As someone who likes to run long distances, I remind myself that healthy habits are a marathon and not a sprint.

If you travel often for work or pleasure, let us know how you stay healthy on the road.

Did you miss our latest podcast? Then you’re missing out!  Alex Johnson and I debated the merits of home gyms versus gym memberships. Listen to the podcast and vote in our quick poll to determine the winner. There’s only three days left to vote. Thank you for subscribing to and supporting Practically Fit.

This article originally appeared on and was syndicated by MediaFeed.

More from MediaFeed:

Like MediaFeed’s content? Be sure to follow us.

These are the fittest cities in America

These are the fittest cities in America

More than ever before, this past year has made Americans appreciate the opportunity to go outside and get moving, when socially distant and possible.

Since gyms have shut down or are operating at a lower capacity, going for a walk and exercising outdoors have become increasingly appealing ways to work out. Any chance to get outside nowadays is a welcome treat, especially when being outdoors can boost endorphins and improve our overall wellbeing.

It’s easier to take advantage of the outdoors when living in a city that prioritizes the accessibility and maintenance of its recreational facilities and public parks. Investing in parks and providing outdoor spaces for public recreation is as much an investment in residents’ health and wellbeing. 

To honor the communities that have shown a commitment to the health and wellness of their residents, the data scientists at Insurify crunched the numbers to identify the most fitness-friendly cities in each state.

The data scientists at Insurify, a platform to compare home insurance, referred to both proprietary and public data to identify the fittest cities. They rated U.S. cities based on a composite score of factors including residents with physically demanding or health- and fitness-promoting jobs as well as quality and access to parks and outdoor recreational facilities.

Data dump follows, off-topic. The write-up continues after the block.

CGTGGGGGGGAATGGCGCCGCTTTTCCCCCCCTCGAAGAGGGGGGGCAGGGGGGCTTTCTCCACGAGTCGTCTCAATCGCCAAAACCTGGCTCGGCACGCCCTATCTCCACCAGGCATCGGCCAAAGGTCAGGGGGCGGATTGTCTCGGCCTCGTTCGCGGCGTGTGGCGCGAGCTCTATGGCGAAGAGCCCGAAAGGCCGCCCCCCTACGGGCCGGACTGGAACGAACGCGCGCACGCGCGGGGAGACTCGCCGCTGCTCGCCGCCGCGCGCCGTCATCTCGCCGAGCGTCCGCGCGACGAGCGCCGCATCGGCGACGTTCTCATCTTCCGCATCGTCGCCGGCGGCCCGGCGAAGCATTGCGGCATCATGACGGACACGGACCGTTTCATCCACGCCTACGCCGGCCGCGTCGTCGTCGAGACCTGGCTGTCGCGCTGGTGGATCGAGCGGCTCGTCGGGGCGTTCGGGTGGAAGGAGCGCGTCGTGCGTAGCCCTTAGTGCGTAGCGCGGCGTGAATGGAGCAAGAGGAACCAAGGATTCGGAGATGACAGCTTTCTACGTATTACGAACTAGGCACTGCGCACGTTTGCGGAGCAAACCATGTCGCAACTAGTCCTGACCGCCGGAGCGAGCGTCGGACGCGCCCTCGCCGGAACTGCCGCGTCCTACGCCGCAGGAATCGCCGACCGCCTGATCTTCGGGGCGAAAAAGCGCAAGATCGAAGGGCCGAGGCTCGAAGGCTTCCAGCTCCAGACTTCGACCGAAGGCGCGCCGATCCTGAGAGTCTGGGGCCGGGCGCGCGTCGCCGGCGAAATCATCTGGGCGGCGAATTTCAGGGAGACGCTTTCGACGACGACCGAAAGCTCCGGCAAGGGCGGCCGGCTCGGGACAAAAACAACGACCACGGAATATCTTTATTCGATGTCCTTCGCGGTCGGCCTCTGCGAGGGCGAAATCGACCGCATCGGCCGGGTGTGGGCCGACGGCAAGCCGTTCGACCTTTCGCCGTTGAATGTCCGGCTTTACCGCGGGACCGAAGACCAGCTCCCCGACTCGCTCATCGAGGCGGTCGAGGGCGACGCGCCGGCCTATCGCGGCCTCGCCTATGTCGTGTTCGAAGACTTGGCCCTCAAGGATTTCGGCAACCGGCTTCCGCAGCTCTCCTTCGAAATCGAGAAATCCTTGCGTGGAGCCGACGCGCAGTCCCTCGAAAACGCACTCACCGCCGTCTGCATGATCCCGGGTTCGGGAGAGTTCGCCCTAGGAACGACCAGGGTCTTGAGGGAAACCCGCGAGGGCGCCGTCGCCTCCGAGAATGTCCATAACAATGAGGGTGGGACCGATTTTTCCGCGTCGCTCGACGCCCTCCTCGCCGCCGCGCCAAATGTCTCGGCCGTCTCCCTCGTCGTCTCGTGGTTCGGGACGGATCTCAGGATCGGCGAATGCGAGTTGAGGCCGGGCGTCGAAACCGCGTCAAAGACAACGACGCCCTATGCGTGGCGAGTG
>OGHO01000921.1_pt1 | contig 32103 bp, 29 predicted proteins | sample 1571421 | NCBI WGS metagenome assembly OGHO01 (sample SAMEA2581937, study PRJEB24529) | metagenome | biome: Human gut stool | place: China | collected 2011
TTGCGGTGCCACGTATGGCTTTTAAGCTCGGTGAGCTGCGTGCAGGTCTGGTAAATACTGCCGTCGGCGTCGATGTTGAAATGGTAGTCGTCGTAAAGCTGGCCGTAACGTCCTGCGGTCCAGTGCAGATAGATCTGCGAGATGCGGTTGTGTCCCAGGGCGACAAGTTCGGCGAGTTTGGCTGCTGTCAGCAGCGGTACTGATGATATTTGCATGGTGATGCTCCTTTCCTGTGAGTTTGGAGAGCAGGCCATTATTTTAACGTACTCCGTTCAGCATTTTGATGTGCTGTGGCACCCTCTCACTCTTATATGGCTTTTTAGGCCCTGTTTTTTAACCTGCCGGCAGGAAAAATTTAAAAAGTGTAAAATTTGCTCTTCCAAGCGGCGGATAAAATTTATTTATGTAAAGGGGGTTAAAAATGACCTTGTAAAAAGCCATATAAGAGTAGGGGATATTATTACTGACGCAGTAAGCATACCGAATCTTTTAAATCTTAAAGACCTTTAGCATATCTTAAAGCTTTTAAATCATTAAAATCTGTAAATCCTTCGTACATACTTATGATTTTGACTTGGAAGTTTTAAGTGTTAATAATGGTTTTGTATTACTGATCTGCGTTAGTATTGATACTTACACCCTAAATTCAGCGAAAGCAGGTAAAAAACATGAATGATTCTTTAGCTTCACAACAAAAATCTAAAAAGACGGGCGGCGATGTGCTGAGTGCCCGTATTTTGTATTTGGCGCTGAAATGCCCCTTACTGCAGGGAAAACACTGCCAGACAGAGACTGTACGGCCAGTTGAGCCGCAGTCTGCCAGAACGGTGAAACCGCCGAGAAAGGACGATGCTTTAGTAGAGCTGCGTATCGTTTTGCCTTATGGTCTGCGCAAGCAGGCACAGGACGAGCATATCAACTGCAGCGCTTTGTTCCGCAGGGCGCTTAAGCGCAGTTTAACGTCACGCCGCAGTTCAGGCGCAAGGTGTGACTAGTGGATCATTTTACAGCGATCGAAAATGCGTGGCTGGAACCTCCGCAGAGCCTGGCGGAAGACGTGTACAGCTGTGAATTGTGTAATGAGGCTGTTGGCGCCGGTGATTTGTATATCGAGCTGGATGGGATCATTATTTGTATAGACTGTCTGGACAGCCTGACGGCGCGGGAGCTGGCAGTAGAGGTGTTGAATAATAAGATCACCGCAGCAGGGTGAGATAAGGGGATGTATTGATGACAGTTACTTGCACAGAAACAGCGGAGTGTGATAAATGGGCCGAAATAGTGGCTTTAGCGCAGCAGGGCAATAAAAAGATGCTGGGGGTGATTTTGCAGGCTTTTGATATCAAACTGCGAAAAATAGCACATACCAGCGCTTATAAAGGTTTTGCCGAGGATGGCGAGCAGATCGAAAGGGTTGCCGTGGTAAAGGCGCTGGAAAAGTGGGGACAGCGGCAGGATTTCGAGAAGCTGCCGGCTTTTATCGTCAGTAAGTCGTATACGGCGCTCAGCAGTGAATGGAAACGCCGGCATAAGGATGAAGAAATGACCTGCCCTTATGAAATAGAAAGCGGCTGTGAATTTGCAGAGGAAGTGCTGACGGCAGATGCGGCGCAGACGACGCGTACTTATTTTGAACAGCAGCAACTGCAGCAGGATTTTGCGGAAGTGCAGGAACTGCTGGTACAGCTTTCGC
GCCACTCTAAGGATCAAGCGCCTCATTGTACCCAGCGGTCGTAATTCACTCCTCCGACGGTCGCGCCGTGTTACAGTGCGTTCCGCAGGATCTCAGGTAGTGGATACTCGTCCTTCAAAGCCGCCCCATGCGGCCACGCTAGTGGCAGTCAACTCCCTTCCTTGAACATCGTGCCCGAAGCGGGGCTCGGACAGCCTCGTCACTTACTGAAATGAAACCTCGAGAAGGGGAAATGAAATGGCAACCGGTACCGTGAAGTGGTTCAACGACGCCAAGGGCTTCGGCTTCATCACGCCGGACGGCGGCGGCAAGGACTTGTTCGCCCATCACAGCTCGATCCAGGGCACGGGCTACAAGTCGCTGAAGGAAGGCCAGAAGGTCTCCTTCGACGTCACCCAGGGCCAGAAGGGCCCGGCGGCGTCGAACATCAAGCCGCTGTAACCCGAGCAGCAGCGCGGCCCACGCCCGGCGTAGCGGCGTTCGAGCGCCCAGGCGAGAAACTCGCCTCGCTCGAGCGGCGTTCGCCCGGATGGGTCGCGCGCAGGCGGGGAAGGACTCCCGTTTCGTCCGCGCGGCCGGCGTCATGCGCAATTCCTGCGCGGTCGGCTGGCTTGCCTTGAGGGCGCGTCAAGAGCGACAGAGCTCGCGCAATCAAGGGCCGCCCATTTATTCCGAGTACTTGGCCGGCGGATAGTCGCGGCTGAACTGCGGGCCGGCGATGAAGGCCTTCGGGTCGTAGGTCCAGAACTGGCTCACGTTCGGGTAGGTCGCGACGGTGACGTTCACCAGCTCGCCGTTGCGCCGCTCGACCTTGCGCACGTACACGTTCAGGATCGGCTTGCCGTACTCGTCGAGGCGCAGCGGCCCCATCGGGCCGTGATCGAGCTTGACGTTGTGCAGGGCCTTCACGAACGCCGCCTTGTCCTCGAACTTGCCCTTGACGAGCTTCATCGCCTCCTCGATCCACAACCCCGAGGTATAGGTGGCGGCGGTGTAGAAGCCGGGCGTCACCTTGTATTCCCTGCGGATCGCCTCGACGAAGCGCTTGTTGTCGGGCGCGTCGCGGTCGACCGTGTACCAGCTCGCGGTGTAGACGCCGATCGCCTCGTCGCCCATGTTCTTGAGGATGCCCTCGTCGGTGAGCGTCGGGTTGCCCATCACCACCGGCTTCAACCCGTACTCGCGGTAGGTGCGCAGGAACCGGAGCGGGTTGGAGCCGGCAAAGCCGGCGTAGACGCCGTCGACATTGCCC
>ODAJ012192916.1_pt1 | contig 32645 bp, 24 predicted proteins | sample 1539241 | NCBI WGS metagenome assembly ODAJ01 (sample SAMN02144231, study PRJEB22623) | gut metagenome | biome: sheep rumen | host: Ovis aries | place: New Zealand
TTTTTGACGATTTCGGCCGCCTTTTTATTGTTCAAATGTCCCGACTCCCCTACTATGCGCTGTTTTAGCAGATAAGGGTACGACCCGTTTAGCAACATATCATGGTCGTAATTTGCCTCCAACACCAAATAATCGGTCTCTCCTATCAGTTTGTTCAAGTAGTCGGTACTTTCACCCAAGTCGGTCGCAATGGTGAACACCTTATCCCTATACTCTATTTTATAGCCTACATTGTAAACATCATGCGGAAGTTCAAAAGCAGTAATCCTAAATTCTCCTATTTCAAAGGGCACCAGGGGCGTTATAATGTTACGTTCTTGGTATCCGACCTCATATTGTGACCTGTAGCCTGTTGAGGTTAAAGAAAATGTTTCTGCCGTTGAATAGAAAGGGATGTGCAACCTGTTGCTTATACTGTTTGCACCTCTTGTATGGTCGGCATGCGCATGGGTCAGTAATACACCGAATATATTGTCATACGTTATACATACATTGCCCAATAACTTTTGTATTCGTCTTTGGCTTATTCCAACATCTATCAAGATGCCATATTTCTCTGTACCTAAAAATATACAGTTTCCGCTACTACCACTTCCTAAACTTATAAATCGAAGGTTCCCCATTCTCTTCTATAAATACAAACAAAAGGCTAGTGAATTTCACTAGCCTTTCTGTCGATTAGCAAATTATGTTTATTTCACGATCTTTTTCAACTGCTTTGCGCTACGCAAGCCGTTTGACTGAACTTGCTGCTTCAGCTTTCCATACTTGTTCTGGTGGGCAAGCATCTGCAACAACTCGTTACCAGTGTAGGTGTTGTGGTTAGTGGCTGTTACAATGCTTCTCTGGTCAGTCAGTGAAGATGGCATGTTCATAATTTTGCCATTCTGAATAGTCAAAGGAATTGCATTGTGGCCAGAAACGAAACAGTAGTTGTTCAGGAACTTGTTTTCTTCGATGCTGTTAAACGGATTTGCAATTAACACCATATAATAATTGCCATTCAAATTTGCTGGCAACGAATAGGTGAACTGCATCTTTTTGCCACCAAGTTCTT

Insurify’s data scientists referred to their database of over 4 million car insurance applications to identify the cities with the highest proportion of residents with occupations that demand significant physical activity or promote health and fitness, ranging from park rangers, fitness club managers, and chiropractors, to dancers and choreographers. 

To evaluate access to outdoor facilities and recreational spaces, Insurify’s team compiled data from Niche’s most recent Outdoor Activities rankings, which rates each city on its quality and access to the outdoors using key indicators of a location’s environment, such as air quality, local weather and access to natural amenities and outdoor recreation. 

Also factored into the composite scores were, the Trust for Public Land’s Parkscore Rankings, which identify the cities with the highest proportion of residents living within a 10-minute walk to a park. 

Gyms were not included in this study. Not only are gyms often inaccessible to lower-income residents, but many gyms have been operating at a minimal, or even completely shut down capacity over the past year due to COVID-19.

NOTE: Vermont is not listed.

FitNish Media / Pixabay

Winner: Ozark

Winner: Anchorage


Winner: Tucson

Winner: Little Rock

Winner: San Diego

Winner: Denver

Winner: Stratford

dima_sidelnikov / istockphoto

Winner: Seaford

Winner: Jacksonville

Winner: Atlanta

Extreme Media/istockphoto

Winner: Honolulu


Winner: Boise


Winner: Chicago


Winner: Bloomington


Winner: Davenport

Winner: Wichita

Kaspars Grinvalds/shutterstock

Winner: Louisville

CentralITAlliance / istockphoto

Winner: New Orleans

tommaso79 / istockphoto

Winner: Lewiston


Winner: Washington


Winner: Boston


Winner: Detroit


Winner: Minneapolis


Winner: Ridgeland


Winner: Kansas City


Winner: Kalispell


Winner: Omaha


Winner: Henderson

Drazen Zigic/istockphoto

Winner: Nashua


Winner: Vineland

Steve Debenport/istockphoto

Winner: Albuquerque


Winner: New York City

Winner: Raleigh

Winner: Bismarck


Winner: Columbus

Winner: Oklahoma City

Winner: Portland

Winner: Philadelphia


Winner: Warwick

Winner: Westminster

Winner: Sioux Falls


Winner: Memphis


Winner: Houston


Winner: Draper


Winner: Chesapeake


Winner: Seattle


Winner: Youngstown


Winner: Milwaukee



Featured Image Credit: